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United States/Stamps : How to distinguish perforations of Wash/Frank stamps

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Dan G.
29 Sep 2004
05:50:58pm
I am new to stamp collection and would be very grateful if someone out there could lend their expertise. I understand what perforations are, but I am having problems using a perforation guage to tell the difference between the same looking stamps. Is there a simple way to measure perforations so I don't place, for example, a Scott #566 in place of a Scott #696? What's the best and easiest way to measure perforations and to make sure that I am placing my stamps in their correct slots in my book/
Thank you very much!
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Bob Ingraham (Bobstamp)
29 Sep 2004
07:11:35pm
re: How to distinguish perforations of Wash/Frank stamps

It depends in part on what kind of perforation gauge you are using. The Instanta is far more precise than some that are available. There is an aluminum one that is particularly difficult to use. The advantage of the Instanta is that it measures fractions easily; in other words, you can tell with ease whether a stamp is perfed 12.3 or 11.9 or 11.4. Other readers will most likely recommend their favorite gauges.

These numbers indicate the number of perforation teeth per two centimetres. Perforation gauges are used by lining up the centres of the perforation teeth with non-parallel lines (Instanta and other types) or lining up the indentations with rows of variously sized circles (the aluminum gauges).

Hope this helps. The best advice I can give is to measure stamps of known gauges; that should teach you how to use your own perforation gauge.

Bob Ingraham

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Dan G.
29 Sep 2004
08:09:43pm
re: How to distinguish perforations of Wash/Frank stamps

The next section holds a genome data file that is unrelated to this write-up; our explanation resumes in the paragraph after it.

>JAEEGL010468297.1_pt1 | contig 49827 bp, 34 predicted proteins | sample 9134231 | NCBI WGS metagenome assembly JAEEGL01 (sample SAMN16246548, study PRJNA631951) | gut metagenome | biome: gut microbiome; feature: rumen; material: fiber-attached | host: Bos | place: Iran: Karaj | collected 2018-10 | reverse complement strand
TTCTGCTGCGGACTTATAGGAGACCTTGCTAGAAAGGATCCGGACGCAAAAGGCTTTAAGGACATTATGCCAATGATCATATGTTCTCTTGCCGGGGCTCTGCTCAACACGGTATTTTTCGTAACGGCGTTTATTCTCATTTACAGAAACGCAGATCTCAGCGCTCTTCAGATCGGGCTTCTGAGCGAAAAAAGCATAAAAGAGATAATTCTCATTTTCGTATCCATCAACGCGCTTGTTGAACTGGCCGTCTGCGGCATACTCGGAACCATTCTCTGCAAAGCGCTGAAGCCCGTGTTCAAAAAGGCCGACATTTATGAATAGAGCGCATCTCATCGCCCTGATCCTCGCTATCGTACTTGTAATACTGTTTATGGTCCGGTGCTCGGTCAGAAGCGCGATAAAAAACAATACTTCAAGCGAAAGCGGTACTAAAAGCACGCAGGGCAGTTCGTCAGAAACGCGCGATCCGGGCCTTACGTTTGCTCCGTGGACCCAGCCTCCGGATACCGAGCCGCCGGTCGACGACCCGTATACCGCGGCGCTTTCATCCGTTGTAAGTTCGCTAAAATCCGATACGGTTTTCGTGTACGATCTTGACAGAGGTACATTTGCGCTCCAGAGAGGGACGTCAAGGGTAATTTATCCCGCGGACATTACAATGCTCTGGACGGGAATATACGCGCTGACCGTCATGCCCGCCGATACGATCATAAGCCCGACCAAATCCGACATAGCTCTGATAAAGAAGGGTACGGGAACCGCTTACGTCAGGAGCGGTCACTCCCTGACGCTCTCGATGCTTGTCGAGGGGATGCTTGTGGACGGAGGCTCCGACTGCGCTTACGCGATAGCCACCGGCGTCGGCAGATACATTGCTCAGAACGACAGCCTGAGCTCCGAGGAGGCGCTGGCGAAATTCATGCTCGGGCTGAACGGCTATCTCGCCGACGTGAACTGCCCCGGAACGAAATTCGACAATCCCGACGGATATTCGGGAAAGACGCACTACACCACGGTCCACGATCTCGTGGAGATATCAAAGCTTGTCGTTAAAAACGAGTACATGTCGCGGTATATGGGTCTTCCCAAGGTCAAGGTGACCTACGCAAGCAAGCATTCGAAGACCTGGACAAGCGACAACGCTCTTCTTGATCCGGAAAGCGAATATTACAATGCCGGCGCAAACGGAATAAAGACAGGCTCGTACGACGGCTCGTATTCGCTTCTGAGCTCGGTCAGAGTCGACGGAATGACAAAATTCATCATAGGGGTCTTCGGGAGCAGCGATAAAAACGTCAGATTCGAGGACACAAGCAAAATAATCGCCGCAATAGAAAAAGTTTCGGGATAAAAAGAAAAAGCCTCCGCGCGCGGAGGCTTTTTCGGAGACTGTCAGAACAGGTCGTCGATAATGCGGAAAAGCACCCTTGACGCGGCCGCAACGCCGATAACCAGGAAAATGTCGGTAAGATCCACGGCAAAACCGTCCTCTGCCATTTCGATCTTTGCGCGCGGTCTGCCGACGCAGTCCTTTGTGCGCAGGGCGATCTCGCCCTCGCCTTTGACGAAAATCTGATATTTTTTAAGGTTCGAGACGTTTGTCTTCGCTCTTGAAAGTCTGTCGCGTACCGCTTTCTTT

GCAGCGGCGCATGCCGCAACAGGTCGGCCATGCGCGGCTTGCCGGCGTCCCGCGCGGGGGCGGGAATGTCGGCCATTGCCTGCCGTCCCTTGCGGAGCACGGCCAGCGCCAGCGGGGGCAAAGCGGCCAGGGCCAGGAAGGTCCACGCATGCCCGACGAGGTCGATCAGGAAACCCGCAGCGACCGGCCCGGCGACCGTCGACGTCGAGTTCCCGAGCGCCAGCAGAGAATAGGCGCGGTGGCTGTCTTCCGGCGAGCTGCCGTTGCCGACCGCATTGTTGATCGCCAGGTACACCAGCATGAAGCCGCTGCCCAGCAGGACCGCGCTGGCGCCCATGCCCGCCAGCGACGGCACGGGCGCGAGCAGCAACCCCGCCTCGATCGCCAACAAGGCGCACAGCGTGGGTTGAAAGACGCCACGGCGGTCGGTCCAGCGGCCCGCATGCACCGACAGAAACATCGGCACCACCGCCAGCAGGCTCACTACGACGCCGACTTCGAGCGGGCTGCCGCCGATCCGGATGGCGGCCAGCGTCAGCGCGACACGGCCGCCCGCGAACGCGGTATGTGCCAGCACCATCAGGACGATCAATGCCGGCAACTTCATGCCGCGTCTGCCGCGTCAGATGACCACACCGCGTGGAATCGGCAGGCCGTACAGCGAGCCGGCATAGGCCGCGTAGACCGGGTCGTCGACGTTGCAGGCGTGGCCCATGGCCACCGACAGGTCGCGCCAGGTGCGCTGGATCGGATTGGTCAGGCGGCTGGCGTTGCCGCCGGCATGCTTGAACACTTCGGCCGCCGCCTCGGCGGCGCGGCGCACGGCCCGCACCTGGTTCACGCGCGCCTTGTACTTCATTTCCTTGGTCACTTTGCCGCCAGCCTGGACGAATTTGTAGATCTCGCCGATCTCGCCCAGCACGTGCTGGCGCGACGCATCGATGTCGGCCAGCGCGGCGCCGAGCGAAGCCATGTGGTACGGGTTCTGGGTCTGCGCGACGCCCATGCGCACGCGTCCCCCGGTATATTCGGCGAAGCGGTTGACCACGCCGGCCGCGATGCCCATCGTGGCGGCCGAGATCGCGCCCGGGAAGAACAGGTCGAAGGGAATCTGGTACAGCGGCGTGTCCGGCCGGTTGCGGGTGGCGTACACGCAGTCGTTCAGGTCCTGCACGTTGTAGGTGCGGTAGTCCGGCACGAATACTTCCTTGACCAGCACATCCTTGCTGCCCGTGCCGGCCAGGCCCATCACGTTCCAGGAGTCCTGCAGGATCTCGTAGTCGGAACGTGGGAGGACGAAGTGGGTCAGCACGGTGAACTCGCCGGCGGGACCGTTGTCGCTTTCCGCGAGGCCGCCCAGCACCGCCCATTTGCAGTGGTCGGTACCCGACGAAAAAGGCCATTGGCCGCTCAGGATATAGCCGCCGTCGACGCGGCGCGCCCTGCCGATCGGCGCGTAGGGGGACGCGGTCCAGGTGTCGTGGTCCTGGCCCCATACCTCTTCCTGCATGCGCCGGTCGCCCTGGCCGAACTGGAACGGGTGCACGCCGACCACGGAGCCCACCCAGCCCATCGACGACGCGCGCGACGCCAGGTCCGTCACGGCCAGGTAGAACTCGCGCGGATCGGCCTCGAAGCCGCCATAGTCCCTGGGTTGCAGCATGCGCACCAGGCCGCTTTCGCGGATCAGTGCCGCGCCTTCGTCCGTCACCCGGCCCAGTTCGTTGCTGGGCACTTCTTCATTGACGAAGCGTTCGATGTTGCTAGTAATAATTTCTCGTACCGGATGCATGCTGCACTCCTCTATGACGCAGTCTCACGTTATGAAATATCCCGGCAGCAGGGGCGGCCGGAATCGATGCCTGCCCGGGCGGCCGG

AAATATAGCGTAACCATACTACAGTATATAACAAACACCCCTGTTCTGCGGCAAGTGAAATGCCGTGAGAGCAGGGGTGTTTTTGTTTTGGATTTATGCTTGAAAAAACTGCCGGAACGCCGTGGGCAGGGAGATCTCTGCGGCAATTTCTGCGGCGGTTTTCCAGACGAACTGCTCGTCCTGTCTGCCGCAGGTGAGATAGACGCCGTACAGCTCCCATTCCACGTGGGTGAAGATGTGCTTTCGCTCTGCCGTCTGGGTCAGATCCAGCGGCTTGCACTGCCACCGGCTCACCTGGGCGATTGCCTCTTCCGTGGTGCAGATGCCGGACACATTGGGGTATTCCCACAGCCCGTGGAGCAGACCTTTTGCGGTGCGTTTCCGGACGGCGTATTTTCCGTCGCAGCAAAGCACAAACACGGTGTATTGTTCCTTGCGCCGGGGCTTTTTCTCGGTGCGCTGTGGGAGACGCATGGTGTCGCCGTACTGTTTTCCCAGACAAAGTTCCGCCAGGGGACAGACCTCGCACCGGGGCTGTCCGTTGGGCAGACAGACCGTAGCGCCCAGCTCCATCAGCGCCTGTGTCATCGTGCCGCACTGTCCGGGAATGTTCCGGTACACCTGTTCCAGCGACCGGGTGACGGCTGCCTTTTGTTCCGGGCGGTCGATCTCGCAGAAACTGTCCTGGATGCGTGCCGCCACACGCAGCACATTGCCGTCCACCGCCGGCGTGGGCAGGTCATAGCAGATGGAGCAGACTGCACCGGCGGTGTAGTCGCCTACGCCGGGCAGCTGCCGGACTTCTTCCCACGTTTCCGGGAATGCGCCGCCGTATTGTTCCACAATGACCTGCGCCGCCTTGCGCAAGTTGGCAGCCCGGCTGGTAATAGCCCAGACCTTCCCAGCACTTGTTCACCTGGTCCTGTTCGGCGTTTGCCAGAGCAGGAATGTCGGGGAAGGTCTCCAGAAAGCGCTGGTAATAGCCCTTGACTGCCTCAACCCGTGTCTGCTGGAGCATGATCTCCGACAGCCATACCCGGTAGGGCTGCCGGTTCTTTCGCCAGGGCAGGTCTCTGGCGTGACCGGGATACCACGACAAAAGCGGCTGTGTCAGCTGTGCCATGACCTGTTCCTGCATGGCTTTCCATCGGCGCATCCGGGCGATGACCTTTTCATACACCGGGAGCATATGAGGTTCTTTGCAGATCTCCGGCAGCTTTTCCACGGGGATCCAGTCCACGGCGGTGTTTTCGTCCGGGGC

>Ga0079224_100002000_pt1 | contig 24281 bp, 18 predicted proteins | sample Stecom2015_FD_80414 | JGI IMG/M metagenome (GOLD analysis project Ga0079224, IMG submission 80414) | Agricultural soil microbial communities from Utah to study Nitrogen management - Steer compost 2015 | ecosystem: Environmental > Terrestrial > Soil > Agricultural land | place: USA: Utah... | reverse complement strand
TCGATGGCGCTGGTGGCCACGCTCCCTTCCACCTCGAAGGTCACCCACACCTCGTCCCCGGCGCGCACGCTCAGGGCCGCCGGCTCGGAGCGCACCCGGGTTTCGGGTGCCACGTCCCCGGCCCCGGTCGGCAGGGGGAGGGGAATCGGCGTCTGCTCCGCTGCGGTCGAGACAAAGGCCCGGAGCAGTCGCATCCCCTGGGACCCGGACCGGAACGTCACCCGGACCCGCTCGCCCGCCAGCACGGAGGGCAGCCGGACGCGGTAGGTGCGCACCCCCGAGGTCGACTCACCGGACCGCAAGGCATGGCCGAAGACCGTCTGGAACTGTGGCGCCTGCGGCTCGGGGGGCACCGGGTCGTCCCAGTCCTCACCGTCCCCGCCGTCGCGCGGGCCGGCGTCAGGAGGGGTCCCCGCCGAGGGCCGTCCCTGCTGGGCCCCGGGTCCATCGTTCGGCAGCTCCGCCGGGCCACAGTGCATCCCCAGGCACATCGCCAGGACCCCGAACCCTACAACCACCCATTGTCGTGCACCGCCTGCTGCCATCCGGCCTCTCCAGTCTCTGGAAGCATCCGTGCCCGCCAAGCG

Bob:
This is some great advice. Thank you! When you say "best advice I can give is to measure stamps of known gauges", this is one of the problems I am also having. I have purchased a couple of collections to get me started. I have no way of knowing whether the people that added the stamps to these books knew what they were doing. How do I go about finding stamps with "known gauges"?

Also, would you be kind enough to answer one more question at this time? Is there an obvious way to identify "rotary press" printed stamps verses "flat press" printed stamps???

I am having a very difficult time seeing any difference between a Scott #737 and #738.

Once again, thank you very much for your assistance!

Dan

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Roy Lingen (Roy)
29 Sep 2004
10:19:19pm
re: How to distinguish perforations of Wash/Frank stamps

How do I go about finding stamps with "known gauges"?

Practice on a few stamps that came out in only one perf variety -- for example a commemorative.

Is there an obvious way to identify "rotary press" printed stamps verses "flat press" printed stamps???

You need either a reference copy of each, or a good millimeter guage. See the note after USA Scott #447 (at least it's there in the US Specialized catalog). The rotary press stamps are taller (wider in the case of horizontal format issues) -- generally by 1/2mm to 1mm.

A good perf guage will also have a good millimeter scale on it. naturally the thinner the lines, the better!

I am having a very difficult time seeing any difference between a Scott #737 and #738.

Those stamps are easy -- they are different perfs. 738 is perf 11 x 11. 737 is perf 11 x 10.5. That means that the vertical perfs will differ -- either 11 or 10.5. Once you find some that way, you may also notice the size difference.

Roy

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THOMAS E. HARLEY,SR.
29 Sep 2004
10:28:55pm
re: How to distinguish perforations of Wash/Frank stamps

DAN,
Rotary stamps are usually longer or wider than flat plate printed stamps.
If you happen to have mint stamps,look at the gum,up to about 1953,all rotary press stamps will have gum breaker ridges.in other words,not smoth even gum,which is what flat plat printings have.
Used examples are a little harder to tell,other than if you have several to compare with,the rotary are a little bit bigger,not the total size of paper,but the design itself.A millimeter guage is best to measure,should be 1/2 or more mil. larger.anything smaller in deference coiuld be just ink run or smufge,or over inking on the flat plate press.
As to guageing perfs,use what you have,use it consistantly,you will learn its acuracy and it will become easier the more you use it.If you start jumping around with different guages you will find conflicting results,and most likely make a mistake in identification.
The new self adheasive stamps are being identified with all kinds of perfs.First they listed to the nearest half perf,now the listings are for exact perf----old 10.7= 10 1/2---new is 10.7 or 10.9 etc.The 10.9 by the way,in old measurements was considered perf 11, because 9 is closer to 11 than 5.
Im glad they changed to exact perf.
I use an old aluminum gauge for water activated stamps and a Linns multi gauge for self adheasive stamps.This works for me.Everyone has thier own favorite way of measureing perfs.
TOM

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